Most of your communications with your attorney are confidential.  Your attorney will explain to you when the statements you make or secrets you reveal about your case cannot be kept confidential. 

You have the right to make final decisions regarding your legal matter. 

  • Your attorney will discuss the negotiation process with you and will agree to a settlement offer only if you have approved it.

Your attorney will explain to you, in advance, any major expenses anticipated in your legal matter. 

Your attorney will tell you if other lawyers will be involved in your representation and how the cost to you for their involvement will be calculated. 

When your fee is not a single, set amount, your attorney will give you periodic billings detailing your fees, costs, and expenses. 

If legal fees will be applied against a settlement, your attorney will provide you with a final statement after the matter is concluded detailing what costs and expenses are being applied against your settlement and the amount you will receive. 

As your legal advisor, your attorney has the right to expect that: 

You will make a full and honest disclosure of all of the facts — good and bad — that relate to your legal matter, and you will inform your attorney about any new facts or circumstances that may affect your case as they arise.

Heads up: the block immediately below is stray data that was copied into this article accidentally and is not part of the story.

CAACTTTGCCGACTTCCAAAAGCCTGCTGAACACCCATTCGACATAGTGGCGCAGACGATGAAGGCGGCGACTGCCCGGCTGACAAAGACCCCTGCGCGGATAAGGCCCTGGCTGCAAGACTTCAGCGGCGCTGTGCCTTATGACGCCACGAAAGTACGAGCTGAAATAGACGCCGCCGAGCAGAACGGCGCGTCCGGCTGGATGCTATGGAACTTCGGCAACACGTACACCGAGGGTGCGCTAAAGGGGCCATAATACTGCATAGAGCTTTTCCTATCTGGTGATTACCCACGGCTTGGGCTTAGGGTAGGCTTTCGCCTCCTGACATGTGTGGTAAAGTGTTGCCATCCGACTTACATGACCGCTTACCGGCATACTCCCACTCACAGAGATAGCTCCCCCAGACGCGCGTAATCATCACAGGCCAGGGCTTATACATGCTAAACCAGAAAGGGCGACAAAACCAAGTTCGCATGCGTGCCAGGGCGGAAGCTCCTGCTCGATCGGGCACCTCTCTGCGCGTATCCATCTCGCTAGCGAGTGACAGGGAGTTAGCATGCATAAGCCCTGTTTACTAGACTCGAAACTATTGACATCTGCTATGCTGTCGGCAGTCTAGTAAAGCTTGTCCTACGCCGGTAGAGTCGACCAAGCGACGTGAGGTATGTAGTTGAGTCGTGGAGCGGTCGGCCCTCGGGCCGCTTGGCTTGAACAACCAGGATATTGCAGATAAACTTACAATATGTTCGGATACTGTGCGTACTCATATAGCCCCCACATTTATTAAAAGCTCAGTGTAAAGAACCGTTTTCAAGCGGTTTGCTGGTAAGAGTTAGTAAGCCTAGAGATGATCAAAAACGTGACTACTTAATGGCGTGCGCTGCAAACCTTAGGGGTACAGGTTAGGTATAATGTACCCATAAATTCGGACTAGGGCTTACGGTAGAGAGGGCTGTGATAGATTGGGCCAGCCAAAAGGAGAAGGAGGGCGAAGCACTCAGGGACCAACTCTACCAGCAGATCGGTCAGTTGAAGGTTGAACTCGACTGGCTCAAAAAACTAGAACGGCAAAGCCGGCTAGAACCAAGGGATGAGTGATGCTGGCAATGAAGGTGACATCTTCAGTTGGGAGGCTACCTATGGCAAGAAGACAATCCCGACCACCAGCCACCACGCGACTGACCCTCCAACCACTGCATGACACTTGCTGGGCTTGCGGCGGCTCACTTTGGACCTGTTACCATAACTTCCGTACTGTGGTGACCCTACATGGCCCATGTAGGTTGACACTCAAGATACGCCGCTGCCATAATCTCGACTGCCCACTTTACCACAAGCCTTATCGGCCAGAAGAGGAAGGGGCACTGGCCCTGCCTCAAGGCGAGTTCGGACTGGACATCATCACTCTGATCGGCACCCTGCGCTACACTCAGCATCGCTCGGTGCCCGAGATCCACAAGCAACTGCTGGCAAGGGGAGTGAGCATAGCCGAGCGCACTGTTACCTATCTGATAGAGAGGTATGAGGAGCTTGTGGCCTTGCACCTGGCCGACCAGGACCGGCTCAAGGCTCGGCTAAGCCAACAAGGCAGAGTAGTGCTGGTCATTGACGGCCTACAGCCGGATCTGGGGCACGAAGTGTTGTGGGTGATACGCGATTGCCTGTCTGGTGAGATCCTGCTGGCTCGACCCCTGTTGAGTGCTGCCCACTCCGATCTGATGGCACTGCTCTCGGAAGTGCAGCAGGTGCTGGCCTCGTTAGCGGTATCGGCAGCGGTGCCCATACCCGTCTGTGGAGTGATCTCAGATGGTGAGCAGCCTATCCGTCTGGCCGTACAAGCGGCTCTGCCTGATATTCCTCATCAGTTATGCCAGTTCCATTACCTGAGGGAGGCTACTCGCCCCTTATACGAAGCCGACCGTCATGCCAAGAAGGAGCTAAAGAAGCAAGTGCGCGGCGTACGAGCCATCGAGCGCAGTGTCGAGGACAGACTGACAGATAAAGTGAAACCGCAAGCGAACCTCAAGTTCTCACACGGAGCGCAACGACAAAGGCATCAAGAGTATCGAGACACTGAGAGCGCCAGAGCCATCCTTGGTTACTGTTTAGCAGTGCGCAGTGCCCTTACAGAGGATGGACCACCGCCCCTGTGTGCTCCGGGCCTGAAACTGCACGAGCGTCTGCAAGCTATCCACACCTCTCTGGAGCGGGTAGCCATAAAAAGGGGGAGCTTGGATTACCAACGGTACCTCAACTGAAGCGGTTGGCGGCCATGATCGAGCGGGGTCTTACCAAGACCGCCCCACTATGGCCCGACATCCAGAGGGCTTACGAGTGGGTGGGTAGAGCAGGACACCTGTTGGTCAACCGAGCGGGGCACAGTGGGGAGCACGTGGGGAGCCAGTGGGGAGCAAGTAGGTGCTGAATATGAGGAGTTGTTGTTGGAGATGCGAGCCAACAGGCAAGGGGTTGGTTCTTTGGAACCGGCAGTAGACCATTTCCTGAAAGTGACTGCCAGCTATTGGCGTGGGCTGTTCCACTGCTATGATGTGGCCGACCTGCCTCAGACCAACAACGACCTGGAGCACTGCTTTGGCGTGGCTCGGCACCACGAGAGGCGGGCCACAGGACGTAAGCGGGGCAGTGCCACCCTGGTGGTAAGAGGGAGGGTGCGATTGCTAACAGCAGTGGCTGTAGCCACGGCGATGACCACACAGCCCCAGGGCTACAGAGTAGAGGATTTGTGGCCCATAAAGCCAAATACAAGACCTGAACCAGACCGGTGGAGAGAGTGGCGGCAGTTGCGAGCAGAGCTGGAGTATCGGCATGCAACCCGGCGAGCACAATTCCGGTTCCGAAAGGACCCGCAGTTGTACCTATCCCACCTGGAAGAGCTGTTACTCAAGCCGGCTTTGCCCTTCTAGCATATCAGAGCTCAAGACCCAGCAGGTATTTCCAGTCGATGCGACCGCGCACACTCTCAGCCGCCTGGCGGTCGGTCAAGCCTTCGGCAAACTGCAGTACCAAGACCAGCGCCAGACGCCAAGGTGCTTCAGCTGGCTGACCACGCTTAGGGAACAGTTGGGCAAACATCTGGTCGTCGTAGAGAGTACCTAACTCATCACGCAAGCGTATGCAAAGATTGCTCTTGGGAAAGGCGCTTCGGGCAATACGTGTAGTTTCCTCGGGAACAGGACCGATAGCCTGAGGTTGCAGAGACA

You will adhere to your fee agreement with your attorney, pay your bills for all work that has been performed, and pay for all costs that were advanced for you.  If you have any questions about your bill, you will discuss then with your attorney. 

You will seek your attorney’s advice before discussing any information relating to your legal matter with others. 

You will tell your attorney if you have any concerns or reservations about the advice you are being given. 

You will be on time for all court hearings and appointments with your attorney or let your attorney know in advance if you cannot be on time.

If you cannot reach your attorney when you phone the office, you will leave your name and phone number and a brief message. 

You will complete the tasks requested by your attorney in a timely fashion or let your attorney know when you cannot. 

You will discuss your expectations about what you want to accomplish in your legal matter with your attorney.  When your expectations are not being met, you will talk to your attorney about it. 

You have the right to change attorneys if you are dissatisfied with the representation you are receiving.  However, in certain circumstances you will need the court’s permission.  It is also important for you to know that your attorney may decide to stop representing you.  This may be due to your not meeting your obligations to your attorney or for some other reason.  This too may require court permission. 

This Client’s Statement of Rights and Responsibilities is based on the Rhode Island Rules of Professional Conduct for attorneys.